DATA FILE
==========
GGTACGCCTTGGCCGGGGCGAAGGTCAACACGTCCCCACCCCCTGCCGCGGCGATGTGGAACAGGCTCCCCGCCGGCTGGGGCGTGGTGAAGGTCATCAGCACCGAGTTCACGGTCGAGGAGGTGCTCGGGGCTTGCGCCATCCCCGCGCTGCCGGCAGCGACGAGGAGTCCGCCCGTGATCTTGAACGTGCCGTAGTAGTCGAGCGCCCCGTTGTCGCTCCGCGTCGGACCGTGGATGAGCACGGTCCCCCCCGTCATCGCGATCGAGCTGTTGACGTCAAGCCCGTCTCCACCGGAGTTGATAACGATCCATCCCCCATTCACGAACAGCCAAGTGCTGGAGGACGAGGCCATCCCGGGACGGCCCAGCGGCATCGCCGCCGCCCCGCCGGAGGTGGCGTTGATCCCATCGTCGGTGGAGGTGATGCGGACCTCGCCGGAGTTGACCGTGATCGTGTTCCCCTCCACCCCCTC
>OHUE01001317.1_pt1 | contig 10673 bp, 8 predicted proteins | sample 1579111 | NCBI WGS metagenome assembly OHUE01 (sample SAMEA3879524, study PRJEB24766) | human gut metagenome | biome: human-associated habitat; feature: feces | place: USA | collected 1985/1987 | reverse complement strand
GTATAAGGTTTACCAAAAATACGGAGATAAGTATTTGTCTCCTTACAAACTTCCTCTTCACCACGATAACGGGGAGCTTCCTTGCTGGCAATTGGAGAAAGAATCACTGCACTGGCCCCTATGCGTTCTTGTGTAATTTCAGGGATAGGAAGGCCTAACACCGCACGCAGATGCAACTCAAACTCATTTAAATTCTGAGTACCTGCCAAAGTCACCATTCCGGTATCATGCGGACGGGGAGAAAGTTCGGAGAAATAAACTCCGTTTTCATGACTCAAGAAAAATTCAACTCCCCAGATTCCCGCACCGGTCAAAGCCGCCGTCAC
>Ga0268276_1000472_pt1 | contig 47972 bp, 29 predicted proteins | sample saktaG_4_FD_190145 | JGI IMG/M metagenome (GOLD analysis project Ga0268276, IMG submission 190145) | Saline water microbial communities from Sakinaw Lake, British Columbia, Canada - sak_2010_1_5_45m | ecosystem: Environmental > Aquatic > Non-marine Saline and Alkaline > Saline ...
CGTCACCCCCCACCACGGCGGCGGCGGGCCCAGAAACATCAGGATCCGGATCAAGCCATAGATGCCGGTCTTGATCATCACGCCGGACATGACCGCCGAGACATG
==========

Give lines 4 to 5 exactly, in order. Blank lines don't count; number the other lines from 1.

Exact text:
>Ga0268276_1000472_pt1 | contig 47972 bp, 29 predicted proteins | sample saktaG_4_FD_190145 | JGI IMG/M metagenome (GOLD analysis project Ga0268276, IMG submission 190145) | Saline water microbial communities from Sakinaw Lake, British Columbia, Canada - sak_2010_1_5_45m | ecosystem: Environmental > Aquatic > Non-marine Saline and Alkaline > Saline ...
CGTCACCCCCCACCACGGCGGCGGCGGGCCCAGAAACATCAGGATCCGGATCAAGCCATAGATGCCGGTCTTGATCATCACGCCGGACATGACCGCCGAGACATG